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Divorce and Dispute Resolution : Mediation and Arbitration

Family law and family Dispute Resolution is like its clients going through a rapid period of transition. Mediation has been around for a long time as an established form of dispute resolution for those who are divorcing or separating and have financial or children issues which need resolving but is now also being heavily promoted by the Ministry of Justice on all its self help websites.

However collaboration between Mediation and Arbitration is new and unchartered Territory. Historically Mediation has broken down where there has been a discreet issue which could not be overcome with the input from Lawyers. Now a referral to Arbitration can assist with this maintaining the non contentious approach to dispute resolution and being more time effective and cost effective bearing in mind court fees alone.

However it is often asked what is the legal implications of an outcome attained through mediation and the courts attitude to the same. Well we now have a case that assists us with this.

S v S [2014] EWHC 7 (Fam)

Application for approval of a consent order intending to give effect to an arbitral award following arbitration conducted under the Institute of Family Law Arbitrators (“IFLA”) scheme.

 

Background

The parties were married in 1986 and separated in 2012.  They had one child, aged 19. Decree Nisi (on the wife’s petition) was granted early in 2013.  In June 2013 the parties signed the IFLA’s Form ARB1, agreeing to arbitration in accordance with the Rules by Mr Gavin Smith (the arbitrator) in relation to their claims for ancillary relief and thereby binding themselves to accept his award.

 

The arbitrator’s Final Award is dated 7 November 2013.  On 9 December 2013 the parties applied to Guildford County Court seeking approval of the consent order.

 

Their D81s showed matrimonial assets to be worth in excess of £1.5m but less than £2m.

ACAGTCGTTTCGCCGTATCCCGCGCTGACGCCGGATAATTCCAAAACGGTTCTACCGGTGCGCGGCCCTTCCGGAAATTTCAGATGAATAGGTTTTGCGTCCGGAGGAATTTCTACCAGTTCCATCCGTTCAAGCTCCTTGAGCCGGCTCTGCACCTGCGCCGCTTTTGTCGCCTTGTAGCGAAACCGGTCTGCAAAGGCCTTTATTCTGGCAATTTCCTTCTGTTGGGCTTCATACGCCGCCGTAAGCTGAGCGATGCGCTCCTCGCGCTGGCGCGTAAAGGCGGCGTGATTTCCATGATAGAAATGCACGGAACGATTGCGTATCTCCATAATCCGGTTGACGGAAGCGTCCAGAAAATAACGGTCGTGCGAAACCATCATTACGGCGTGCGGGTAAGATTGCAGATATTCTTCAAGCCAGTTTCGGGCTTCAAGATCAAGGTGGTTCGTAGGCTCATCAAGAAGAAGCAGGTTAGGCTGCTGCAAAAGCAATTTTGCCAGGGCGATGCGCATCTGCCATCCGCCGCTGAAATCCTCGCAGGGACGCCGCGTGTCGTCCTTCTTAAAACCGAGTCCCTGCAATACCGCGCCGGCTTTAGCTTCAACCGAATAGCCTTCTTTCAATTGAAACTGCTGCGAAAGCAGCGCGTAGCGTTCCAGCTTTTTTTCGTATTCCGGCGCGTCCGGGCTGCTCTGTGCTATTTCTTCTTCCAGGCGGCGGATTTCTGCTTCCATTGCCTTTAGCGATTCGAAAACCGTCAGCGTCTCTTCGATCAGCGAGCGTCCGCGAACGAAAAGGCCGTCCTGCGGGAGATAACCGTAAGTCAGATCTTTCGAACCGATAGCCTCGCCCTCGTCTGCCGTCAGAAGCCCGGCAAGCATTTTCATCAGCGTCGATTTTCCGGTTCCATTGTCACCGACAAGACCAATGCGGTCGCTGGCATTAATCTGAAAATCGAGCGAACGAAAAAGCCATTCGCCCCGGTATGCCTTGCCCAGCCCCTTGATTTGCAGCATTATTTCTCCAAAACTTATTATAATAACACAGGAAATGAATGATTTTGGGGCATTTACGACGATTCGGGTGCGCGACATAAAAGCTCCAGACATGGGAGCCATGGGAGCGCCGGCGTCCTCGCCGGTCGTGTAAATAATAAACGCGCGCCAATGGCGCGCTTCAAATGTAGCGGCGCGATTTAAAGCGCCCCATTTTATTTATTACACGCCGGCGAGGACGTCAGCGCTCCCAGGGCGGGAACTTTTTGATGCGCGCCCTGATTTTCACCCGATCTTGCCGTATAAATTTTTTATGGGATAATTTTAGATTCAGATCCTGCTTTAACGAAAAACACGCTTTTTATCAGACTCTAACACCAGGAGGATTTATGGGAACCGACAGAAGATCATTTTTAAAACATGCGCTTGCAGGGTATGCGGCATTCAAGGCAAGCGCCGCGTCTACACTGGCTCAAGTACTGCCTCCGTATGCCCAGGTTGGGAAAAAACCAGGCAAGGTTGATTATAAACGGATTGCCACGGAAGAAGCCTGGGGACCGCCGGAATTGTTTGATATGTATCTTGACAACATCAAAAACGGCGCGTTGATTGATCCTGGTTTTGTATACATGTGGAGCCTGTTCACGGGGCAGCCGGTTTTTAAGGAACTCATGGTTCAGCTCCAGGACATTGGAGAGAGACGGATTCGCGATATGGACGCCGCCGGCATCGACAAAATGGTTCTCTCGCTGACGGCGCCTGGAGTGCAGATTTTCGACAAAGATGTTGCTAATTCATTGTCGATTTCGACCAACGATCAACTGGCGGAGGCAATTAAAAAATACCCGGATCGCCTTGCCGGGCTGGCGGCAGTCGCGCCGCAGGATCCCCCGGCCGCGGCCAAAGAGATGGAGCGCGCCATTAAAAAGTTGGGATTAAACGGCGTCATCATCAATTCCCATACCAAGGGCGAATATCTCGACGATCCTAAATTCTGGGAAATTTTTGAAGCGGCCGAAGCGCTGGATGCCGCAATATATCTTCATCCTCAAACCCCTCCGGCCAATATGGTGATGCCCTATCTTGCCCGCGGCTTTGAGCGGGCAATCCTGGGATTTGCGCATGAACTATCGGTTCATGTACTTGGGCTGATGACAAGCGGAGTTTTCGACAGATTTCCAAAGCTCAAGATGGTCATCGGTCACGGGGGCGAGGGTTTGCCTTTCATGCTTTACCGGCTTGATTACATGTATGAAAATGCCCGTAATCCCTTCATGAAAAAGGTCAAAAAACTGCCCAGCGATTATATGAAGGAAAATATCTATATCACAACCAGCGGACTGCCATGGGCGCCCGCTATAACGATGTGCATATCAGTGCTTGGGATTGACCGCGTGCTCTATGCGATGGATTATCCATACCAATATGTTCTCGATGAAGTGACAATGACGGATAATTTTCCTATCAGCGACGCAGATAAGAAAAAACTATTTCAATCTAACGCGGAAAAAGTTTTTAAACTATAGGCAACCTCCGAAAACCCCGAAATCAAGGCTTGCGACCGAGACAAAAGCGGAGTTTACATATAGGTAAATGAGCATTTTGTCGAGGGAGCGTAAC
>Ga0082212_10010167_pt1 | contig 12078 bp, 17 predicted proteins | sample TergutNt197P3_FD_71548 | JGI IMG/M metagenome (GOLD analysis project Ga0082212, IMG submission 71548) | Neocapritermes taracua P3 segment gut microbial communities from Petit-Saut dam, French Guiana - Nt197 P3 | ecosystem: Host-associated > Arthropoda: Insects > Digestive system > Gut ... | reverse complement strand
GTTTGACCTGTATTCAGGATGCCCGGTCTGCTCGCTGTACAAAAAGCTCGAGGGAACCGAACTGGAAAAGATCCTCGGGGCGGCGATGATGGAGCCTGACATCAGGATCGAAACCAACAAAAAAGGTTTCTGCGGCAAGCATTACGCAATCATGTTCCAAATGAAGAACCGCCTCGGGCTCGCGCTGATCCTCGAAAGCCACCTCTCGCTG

At paragraphs 7 – 15 the President examines the progression of the law concerning agreements reached in financial remedy proceedings.  Specifically he refers to the following:

 

[paragraph 11] the concept of the ‘magnetic factor’ – the feature(s) or factor(s) which in the particular case are of ‘magnetic importance’ in influencing or determining the outcome (White v White [1999] Fam 304, Crossley v Crossley[2007] EWCA Civ 1491).

[paragraph 12] mediation and other forms of alternative dispute resolution being well established as a means of resolving financial disputes on divorce.
[paragraph 13] the court’s abbreviated processes to facilitate the appropriately simple and speedy judicial approval of such agreements.

[paragraph 14] the court’s sanctioning of the ‘notice to show cause’ procedure and the respect a court should give for individual autonomy.

 

The President then examined the future of an arbitration award made under the IFLA Scheme. He stated at paragraph 18 that the starting point in the process of approving a consent order should be that where the parties have bound themselves (by signing a Form ARB1) to accept an arbitral award this generated a single magnetic favour of determinative importance.

 

At paragraph 21 he says:

 

“The judge will not need to play the detective unless something leaps off the page to indicate that something has gone so seriously wrong in the arbitral process as fundamentally to vitiate the arbitral award.  Although recognising that the judge is not a rubber stamp, the combination of (a) the fact that the parties have agreed to be bound by the arbitral award, (b) the fact of the arbitral award and (c) the fact that the parties are putting the matter before the court by consent, means that it can only be in the rarest of cases that it will be appropriate for the judge to do other than approve the order.”

Where a party seeks to resile from the arbitral award the President stated that the other party’s remedy is to apply to the court using the ‘notice to show cause’ procedure.  The court would adopt an appropriately robust approach taking into account the arbitral award.